Friday, June 20, 2014

Texas Bunching Onion Harvest

As you can probably tell from my lack of posts recently, June is a difficult month for gardening in Tucson - though I do have some good news. The onions that cannot be killed – a.k.a. “Texas Bunching Onions” did really well in my garden this year. True to my experience so far here in Tucson, the vegetables that require the most work to process always produce the most. 

My children helped to harvest the onions. (=

These onions did great in my little winter garden, though they always produce small bulbs. If anyone can help me to find a scallion or bunching onion that produces fewer bulbs per bunch (and larger ones) I would really appreciate it.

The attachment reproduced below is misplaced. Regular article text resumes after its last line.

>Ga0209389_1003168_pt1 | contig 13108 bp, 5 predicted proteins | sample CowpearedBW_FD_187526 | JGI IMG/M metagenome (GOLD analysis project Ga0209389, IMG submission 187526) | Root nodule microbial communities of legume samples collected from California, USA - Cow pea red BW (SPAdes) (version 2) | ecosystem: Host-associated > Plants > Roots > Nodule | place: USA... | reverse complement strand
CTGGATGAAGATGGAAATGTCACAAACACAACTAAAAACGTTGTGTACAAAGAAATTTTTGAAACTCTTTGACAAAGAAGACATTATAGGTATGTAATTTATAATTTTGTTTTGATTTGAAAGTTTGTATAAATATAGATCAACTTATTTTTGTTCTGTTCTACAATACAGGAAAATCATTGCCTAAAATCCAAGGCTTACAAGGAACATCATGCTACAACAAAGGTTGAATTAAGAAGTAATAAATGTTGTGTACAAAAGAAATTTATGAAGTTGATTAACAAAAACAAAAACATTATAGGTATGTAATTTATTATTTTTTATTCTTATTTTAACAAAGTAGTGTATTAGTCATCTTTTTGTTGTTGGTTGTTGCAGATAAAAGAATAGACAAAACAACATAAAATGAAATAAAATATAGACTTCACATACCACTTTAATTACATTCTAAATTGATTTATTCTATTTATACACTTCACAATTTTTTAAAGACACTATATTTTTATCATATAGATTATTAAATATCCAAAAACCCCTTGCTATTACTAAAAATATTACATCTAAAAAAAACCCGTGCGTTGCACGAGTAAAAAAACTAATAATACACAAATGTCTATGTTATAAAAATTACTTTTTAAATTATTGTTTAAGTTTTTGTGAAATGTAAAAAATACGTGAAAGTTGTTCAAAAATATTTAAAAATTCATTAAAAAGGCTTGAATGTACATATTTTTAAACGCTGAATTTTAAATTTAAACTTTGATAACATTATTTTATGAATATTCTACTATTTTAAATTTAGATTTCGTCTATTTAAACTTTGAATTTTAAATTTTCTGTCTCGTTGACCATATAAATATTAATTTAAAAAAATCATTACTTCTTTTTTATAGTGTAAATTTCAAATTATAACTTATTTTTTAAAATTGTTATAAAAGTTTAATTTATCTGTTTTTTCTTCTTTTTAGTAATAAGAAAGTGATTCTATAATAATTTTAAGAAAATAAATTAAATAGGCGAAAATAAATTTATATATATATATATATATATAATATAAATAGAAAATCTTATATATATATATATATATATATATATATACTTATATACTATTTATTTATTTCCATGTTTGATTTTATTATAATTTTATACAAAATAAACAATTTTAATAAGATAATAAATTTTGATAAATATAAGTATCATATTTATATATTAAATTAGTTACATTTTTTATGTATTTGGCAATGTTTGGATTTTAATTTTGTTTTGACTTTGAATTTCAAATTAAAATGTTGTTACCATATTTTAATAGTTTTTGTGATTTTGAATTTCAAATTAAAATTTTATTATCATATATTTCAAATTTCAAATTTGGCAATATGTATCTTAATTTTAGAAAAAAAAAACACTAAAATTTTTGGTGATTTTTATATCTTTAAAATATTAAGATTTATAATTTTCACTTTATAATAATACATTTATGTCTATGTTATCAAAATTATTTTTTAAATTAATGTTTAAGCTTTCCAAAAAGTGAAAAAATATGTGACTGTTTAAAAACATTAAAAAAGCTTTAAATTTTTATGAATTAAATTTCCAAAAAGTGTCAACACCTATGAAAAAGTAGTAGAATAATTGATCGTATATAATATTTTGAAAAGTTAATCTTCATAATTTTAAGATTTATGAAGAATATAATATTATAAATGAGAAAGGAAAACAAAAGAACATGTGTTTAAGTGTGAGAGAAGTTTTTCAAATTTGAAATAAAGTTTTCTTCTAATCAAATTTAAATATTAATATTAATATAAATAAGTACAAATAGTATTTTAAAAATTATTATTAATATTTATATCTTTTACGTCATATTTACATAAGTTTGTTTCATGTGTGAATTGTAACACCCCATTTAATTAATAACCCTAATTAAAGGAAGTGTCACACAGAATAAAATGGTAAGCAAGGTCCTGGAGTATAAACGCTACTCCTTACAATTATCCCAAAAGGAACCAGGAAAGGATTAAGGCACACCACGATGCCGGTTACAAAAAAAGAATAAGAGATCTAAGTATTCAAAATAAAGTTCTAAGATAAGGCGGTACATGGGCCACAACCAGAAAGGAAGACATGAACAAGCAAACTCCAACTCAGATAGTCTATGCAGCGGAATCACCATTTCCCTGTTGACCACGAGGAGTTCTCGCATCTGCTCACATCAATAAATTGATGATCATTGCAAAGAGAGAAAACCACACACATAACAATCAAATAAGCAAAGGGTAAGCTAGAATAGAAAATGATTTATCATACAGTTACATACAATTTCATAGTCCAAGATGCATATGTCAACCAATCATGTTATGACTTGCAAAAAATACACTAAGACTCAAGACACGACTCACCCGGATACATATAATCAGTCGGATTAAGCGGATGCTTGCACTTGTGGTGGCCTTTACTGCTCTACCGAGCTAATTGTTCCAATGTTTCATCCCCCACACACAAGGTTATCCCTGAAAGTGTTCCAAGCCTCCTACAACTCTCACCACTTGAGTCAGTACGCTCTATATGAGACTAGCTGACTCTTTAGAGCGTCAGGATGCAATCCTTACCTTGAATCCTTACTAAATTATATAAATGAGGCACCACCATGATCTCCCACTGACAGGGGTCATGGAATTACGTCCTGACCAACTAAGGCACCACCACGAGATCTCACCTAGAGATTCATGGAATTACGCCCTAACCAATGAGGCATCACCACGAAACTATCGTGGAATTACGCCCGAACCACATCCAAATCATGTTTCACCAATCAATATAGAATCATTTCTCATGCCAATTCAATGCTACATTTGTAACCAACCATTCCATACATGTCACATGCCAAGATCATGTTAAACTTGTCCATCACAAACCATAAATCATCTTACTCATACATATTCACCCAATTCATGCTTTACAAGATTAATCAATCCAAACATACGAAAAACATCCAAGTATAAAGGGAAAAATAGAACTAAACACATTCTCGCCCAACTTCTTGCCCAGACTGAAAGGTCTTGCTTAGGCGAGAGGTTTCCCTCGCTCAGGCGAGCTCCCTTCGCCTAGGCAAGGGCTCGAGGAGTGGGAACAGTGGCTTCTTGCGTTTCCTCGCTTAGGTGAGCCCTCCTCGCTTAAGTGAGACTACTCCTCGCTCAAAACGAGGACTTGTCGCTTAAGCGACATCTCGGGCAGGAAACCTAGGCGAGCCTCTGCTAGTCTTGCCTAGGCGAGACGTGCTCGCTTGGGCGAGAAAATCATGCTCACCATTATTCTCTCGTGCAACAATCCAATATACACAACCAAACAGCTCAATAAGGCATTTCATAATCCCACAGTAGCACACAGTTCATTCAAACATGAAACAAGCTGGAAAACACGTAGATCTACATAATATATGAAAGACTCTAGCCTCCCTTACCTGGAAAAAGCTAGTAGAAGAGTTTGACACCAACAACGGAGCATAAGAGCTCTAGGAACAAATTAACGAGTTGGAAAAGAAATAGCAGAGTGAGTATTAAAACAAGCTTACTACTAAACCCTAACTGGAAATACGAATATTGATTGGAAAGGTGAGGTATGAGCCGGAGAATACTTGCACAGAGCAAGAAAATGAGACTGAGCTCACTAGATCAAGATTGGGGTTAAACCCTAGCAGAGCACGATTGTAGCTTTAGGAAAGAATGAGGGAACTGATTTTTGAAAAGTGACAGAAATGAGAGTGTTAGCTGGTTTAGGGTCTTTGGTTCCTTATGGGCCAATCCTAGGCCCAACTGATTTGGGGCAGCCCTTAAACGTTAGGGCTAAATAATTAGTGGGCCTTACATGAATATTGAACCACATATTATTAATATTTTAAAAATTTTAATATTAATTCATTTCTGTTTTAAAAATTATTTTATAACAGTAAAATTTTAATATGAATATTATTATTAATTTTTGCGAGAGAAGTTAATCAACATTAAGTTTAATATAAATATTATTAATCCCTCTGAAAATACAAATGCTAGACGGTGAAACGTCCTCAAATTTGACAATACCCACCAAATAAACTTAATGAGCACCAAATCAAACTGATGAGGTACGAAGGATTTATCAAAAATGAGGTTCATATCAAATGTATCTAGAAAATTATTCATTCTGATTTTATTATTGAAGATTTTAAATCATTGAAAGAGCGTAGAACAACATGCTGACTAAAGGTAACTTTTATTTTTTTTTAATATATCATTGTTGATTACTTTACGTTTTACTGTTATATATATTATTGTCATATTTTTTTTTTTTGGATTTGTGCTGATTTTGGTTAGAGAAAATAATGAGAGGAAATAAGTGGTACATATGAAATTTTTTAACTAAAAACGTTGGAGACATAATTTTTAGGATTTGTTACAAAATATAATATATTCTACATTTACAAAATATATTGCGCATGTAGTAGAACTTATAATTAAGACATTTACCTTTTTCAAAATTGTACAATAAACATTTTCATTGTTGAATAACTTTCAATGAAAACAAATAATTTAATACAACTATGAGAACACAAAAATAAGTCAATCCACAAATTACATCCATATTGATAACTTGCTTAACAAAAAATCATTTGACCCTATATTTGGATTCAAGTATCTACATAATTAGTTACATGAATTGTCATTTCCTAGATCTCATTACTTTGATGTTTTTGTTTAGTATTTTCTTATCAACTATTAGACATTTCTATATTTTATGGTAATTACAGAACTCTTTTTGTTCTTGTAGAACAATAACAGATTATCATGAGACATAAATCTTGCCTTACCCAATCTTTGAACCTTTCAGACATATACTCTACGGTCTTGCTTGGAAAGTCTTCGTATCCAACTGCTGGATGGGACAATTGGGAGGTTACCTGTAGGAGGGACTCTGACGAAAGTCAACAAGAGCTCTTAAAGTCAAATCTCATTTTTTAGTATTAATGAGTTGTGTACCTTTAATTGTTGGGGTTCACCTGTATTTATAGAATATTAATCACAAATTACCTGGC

Texas Bunching Onions with most of the stem removed.

It is not that I do not like onions – it is processing the small onions that can sometimes be painfully cumbersome. After selecting the largest of these bunching onions for summer storage I decided to place the remainder of the bulbs inside my barbeque to dry. Several days after leaving the bulbs in a black barbeque next to a south-facing wall in the 100+ Fahrenheit heat, I ventured outside to check on them only to discover they have defiantly resisted drying or even slightly discoloring. I knew that this variety makes a good storage onion but I never knew they were so incredibly resistant to the heat. If only I could find a larger bunching onion that could do this!

1 week of attempting to dry the Texas Bunching Onions.

Processing these onions by drying may be an exercise in futility.